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Apart from telling my dad he cant come home as mum is not strong or well enough to keep caring for him at home, what can we tell him?

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One of things people don't take into consideration is the amount of time Mom and Dad have been together. If one needs assisted living and more care than can be done at home, consider they both go together. Couples don't want to be separated. that's just my opinion.
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Well, when I worked in a senior center, there was a women who needed alot of care and a man who did not because he was the women/s husband, he went where she went. The most loving man I ever met.
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Tell him exactly what you have told us. Be firm, but resolute.
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Tell your parent that he needs more care than you/your mother can provide....get some recommendations from your doctor for facilities....I visited them with my mother....we talked about it, and she made the choice....and at least have some say in something...I moved some of her furniture and pictures...made it as homelike as possible...it worked out
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This must be such a heartbreaking time for you but since he is in the hospital let them place him. One thing that I know that is if you bring him home it is just going to start over again and you will end up in the same place so do it now while you have the opportunity. I would keep it very simple "This is the best place for you Dad, they are the ones who can help you." Something to that effect and be a broken record. I have said this many times on this site - it is often harder on the family members who only see their loved ones being agitated. I worked on a locked geriatric memory unit for 3 years and the family suffers more than the client. They would leave crying because their loved ones wanted to go "home" and the client would be fine once they departed. They often think of "home" as where they grew up - not the last place they lived. I had clients bring their parents "home" only to find this was not the "home" they thought they were going to. So hard and sad at times. My thought and prayers are with you during this difficult time.
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I actually had to do this with my husband. Almost 5 months ago, he was dying of cancer (actually, he died due to the treatment for the terminal cancer) which had been diagnosed about two months earlier. He had said he wanted to stay at home and that is where he wanted to die. However, after complications and side effects unexpectedly arose from his treatment, he was placed in the hospital to try to turn things around...which didn't happen. His family & friends, knew he wasn't going to make it and we also knew we couldn't take care of him at home until he passed. (there wasn't time to implement home health care. Hospice, in our area, can only provide 1-hour of in-home assistance a day.) It was extremely difficult for me to tell him...it would be best if he did not go home, especially when a Hospice coordinator had ignorantly and unknowingly given him false hope of going home. (He thought he had overcome the complications.)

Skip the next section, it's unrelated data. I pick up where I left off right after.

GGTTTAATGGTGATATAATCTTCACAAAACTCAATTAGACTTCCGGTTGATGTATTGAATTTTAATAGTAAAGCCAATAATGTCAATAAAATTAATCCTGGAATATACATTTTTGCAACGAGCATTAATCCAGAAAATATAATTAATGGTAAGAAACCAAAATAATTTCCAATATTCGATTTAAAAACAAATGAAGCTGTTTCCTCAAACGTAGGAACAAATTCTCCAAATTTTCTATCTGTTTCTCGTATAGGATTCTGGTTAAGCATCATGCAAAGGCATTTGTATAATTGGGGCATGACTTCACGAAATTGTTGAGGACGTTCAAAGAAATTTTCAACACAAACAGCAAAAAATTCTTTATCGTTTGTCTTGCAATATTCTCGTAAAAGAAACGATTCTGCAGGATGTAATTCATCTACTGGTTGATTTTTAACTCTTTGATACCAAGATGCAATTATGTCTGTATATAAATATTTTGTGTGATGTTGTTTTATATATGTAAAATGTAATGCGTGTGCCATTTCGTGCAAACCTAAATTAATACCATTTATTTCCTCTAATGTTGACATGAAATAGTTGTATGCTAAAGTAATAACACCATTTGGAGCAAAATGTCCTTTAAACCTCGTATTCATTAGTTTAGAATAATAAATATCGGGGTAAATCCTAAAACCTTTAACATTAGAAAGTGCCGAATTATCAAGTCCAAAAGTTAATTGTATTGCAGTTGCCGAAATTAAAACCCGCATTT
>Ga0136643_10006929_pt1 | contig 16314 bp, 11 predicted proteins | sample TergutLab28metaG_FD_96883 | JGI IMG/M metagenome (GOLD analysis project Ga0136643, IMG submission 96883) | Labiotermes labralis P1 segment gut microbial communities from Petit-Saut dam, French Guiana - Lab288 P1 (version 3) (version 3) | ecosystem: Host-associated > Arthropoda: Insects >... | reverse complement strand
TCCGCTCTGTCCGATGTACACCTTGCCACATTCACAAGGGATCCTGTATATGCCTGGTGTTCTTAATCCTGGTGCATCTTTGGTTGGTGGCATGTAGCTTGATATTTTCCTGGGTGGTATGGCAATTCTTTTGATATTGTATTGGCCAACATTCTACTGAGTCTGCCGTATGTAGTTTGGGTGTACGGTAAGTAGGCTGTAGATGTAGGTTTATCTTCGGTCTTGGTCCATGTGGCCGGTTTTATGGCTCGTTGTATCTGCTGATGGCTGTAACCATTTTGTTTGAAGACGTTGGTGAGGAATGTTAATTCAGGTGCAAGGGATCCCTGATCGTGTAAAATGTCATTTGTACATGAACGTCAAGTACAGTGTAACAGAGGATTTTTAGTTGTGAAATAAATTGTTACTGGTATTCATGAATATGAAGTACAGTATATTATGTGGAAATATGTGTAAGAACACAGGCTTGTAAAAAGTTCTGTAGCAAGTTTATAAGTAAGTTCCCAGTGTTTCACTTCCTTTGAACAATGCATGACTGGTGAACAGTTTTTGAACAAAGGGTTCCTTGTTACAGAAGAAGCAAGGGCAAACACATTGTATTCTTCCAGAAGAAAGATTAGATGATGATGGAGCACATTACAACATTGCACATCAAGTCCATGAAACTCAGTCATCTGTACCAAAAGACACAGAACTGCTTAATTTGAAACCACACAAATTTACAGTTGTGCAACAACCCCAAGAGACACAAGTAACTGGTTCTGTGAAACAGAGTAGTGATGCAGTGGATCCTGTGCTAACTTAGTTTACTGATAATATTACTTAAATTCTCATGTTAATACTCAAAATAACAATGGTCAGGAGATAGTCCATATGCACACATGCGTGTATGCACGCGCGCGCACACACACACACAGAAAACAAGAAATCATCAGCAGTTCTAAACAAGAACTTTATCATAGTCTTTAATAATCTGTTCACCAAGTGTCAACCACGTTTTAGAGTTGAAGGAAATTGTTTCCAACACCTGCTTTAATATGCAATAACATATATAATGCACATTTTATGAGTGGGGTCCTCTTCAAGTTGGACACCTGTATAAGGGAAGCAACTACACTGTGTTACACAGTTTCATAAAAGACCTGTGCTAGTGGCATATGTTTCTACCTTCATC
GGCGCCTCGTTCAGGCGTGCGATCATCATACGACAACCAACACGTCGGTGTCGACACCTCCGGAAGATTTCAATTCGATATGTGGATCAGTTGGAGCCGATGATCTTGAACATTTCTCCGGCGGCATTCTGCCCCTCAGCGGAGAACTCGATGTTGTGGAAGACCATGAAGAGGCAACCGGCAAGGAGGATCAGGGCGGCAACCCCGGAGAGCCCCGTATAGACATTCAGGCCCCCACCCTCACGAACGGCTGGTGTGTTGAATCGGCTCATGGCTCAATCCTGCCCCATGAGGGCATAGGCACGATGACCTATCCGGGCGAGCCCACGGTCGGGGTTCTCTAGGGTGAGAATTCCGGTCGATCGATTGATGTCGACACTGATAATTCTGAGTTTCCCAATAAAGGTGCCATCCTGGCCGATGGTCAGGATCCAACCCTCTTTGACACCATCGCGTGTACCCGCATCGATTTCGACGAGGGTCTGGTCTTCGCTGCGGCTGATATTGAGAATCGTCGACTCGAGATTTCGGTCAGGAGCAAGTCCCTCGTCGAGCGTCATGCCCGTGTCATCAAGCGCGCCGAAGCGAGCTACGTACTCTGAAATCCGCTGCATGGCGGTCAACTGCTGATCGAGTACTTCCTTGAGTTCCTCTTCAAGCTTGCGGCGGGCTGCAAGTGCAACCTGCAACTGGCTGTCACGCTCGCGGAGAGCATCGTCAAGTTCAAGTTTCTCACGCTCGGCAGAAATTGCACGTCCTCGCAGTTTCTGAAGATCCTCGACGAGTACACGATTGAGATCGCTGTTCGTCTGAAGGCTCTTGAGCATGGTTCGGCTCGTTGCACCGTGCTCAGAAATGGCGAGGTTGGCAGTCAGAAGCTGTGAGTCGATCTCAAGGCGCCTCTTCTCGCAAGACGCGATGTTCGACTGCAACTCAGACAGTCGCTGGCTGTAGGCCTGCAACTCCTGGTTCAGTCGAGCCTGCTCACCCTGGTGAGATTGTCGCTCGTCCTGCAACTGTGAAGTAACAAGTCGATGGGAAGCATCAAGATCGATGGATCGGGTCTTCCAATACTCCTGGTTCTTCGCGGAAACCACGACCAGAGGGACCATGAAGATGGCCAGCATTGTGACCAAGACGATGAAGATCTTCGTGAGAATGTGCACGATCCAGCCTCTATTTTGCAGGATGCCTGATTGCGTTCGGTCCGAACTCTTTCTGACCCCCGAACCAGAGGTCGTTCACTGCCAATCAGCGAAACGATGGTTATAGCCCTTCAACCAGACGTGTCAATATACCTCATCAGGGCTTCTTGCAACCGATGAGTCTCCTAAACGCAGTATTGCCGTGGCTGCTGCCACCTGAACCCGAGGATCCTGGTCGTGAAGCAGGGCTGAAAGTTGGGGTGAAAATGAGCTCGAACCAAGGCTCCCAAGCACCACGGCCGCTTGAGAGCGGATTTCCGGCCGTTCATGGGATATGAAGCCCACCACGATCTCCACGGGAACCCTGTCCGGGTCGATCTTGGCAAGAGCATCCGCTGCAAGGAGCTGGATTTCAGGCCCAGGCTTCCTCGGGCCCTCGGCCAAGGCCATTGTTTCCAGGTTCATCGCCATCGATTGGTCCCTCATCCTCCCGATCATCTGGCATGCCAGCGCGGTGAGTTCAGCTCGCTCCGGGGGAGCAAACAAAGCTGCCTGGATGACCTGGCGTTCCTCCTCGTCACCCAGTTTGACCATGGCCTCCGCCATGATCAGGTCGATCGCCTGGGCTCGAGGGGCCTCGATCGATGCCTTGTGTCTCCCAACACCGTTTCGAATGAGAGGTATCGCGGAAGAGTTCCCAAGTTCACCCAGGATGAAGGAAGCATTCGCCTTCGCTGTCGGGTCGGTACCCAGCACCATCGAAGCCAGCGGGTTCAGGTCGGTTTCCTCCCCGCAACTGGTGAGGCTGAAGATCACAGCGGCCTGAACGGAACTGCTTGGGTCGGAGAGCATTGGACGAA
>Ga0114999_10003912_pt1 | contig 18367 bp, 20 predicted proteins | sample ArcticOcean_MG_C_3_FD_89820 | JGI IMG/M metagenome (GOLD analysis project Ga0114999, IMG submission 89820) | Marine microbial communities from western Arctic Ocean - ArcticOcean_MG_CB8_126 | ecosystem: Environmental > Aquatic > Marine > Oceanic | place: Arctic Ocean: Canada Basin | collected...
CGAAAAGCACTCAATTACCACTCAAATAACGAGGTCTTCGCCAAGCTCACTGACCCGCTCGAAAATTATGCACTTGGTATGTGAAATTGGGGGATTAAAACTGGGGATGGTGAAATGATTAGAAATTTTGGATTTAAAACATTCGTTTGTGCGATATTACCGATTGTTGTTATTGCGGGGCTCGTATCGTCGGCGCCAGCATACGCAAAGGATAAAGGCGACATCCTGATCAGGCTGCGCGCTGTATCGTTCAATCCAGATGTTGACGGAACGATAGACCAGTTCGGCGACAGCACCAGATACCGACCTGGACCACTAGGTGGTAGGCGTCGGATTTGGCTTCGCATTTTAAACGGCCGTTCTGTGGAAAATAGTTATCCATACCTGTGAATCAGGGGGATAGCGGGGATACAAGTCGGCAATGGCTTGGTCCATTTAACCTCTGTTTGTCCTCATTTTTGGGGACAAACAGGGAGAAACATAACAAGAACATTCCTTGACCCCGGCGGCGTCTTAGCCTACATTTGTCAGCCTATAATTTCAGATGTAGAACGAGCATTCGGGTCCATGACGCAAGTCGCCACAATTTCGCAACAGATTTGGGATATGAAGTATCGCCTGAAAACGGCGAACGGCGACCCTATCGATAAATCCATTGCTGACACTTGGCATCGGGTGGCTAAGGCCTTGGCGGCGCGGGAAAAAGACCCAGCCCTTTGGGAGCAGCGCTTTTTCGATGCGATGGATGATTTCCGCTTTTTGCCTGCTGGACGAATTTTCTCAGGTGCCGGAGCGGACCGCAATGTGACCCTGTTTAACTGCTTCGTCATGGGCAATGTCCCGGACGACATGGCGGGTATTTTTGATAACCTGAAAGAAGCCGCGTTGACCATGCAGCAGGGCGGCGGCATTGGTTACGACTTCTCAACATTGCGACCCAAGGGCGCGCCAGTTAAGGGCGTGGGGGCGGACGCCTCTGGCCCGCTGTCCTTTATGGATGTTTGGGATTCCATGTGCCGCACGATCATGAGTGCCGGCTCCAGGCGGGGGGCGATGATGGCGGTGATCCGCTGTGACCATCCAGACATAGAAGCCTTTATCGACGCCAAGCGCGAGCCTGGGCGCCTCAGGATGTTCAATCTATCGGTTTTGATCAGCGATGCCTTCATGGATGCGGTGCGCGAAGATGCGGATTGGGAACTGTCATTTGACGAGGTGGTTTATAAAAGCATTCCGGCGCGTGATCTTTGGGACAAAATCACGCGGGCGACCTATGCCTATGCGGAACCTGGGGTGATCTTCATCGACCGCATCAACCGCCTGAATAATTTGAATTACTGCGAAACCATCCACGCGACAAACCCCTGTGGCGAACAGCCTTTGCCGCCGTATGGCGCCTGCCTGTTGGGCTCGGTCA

I explained what was needed for his care and how difficult it had been for hospital staff to help him and we wouldn't have a staff to help at home. His sons and I, all agreed, it would be better for him if he remained there, where there were many skilled and knowledgeable people to care for him. While my husband was disappointed that he wouldn't be going home, he understood the reasoning and agreed. He was placed in in-patient hospice care, which is where he passed away a few days later.

You haven't given us many details about your parent's ages, health and needs. I would think if you and/or your mother and the doctor explained to your father what he needs in care and how difficult that will be to provide by your mother and/or your mother and you...he would understand and quite possibly would not want to be a burden. Will he be disappointed and saddened, probably. But, if reality states that home care is not possible...you have to respond accordingly. You, or whomever, have to explain that this will be best for him and the family. I wouldn't wait until the last minute to explain this to him, however. Give him time to sort things out in his head.

Good luck and peace to you and your family.